Gitta Sereny

Into That Darkness: An Examination of Conscience


Honesty in journalism as well as in life


The sudden impression I had when finishing reading this great book was how ridiculous fiction can be when compared to reality. I had never read a book yet where truth was seeked more honestly and more compulsively than here. Bravo for Ms Sereny. I could see the interviews in my head, as I was reading, just like one of those old -but good- BBC documentaries. We follow the life of this man who was the Commandant of one of the extermination camps, and under whose eye perhaps a million civilian Jews were killed during WWII: we hear her wife's testimony, those involved in various ways, and of course, himself. The reporter writes so well, we can see how hard it must have been for her to keep from pronouncing judgments and letting her prejudices interfere with her questioning. Her efforts are well compensated by the results: truth was not to be obtained through any special skills of the interviewer, truth was to be obtained only freely, willingly.


The amazing thing was the ambivalence of feelings which these conversations produce in the reader. On the one hand we are faced with the crude reality of the death camps, we see clearly who the victims are and who are the criminals, if not by active engagement in the crimes, then by passivity or complicity. And on the other hand we cannot help but noticing the inner struggle of husband and wife when faced with their individual responsibilities. All the excuses you can imagine. We almost feel inclined to accept their explanations. But who can remove the guilt from their consciences?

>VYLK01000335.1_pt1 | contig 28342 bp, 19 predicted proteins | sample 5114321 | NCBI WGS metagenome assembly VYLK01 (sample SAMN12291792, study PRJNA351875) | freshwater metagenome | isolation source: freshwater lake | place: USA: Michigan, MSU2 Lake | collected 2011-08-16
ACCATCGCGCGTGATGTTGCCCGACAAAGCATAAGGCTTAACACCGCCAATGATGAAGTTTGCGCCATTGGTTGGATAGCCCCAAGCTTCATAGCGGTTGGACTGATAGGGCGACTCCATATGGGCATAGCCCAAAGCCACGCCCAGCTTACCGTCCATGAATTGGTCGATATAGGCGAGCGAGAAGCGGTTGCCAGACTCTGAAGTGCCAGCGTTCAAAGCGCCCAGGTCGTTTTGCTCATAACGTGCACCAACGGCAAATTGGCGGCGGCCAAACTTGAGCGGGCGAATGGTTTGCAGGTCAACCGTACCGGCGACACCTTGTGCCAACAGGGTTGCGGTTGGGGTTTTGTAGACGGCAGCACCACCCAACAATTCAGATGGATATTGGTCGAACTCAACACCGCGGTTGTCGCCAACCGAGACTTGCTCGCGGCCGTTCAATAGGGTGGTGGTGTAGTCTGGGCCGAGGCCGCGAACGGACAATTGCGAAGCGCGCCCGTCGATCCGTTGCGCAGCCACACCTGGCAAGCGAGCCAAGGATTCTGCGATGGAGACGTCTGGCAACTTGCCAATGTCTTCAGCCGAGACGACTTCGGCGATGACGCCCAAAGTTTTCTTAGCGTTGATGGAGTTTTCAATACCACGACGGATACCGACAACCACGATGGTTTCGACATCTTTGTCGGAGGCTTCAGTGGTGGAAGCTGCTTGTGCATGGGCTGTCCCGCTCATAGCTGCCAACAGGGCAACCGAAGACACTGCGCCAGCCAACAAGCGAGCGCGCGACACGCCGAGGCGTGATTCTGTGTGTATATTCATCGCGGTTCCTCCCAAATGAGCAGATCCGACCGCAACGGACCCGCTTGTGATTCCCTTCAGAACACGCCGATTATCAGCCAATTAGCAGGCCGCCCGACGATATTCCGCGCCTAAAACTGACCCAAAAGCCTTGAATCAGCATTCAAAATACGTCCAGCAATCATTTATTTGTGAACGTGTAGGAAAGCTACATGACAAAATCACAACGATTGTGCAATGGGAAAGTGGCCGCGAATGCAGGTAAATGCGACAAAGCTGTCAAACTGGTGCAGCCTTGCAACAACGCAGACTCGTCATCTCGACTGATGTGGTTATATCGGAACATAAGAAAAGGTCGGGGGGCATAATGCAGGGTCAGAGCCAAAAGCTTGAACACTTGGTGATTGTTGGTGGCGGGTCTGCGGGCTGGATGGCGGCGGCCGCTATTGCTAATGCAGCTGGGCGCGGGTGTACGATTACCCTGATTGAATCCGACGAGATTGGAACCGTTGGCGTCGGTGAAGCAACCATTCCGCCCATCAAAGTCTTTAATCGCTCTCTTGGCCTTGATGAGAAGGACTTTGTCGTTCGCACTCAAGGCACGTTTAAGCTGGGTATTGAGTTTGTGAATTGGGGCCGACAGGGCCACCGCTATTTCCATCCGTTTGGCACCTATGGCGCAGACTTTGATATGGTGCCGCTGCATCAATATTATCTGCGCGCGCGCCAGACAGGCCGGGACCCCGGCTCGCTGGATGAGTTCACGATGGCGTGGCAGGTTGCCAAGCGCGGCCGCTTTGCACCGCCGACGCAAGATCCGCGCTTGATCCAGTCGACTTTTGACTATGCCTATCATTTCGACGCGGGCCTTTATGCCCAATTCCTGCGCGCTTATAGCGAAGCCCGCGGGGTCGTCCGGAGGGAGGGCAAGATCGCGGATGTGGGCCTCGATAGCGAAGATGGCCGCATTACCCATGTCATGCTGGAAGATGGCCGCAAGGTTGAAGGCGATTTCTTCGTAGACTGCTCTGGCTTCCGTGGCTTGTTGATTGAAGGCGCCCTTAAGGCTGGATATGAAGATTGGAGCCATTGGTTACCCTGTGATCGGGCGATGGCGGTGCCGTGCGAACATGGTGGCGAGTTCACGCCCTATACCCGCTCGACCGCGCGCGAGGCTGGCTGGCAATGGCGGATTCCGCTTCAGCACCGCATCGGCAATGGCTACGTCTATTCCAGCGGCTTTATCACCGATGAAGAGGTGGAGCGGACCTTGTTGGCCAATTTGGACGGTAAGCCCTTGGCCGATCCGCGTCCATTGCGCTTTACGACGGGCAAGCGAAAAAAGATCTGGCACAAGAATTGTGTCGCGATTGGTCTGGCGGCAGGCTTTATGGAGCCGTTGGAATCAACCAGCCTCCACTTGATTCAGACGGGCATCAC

Ms Sereny does not force the Stangl couple to admit their share of guilt, she does the hard thing: she make them judge honestly whether they were guilty or not. There are great lessons to be learned from this book.




On Cuba's Revolution:

"The revolution was a cover for committing atrocities without the slightest vestige of guilt ... we were young and irresponsible. We were pirates. We formed our own caste ... we belonged to and believed in nothing -no religion, no flag, no morality or principle. It's fortunate we didn't win, because if we had, we would have drowned the continent in barbarism."

Jorge Masetti, In the Pirate's Den

España [por el contrario de Estados Unidos] se ha ido configurando, siglo a siglo, como una sociedad herida por la envidia, en la que todavía hacer demagogia con la pobreza rinde réditos electorales y donde los que han tenido o tienen grandes riquezas -tanto los progres como la iglesia católica– no pocas veces predican la solidaridad con el prójimo a la vez que protegen sus patrimonios nada desdeñables en SICAVs, algo, dicho sea de paso, bastante lógico tal y como está el panorama fiscal.”

César Vidal en su artículo Las razones de una diferencia en

2. La Constitución se fundamenta en la indisoluble unidad de la Nación española, patria común e indivisible de todos los españoles.

3.1. El castellano es la lengua española oficial del Estado. Todos los españoles tienen el deber de conocerla y el derecho a usarla.

'The Pale Maiden'
"Thus heaven I've forfeited,
I know it full well
My soul, once true to God
Is chosen for hell."

by Karl Marx

from Richard Wurmbrand´s book on Marx

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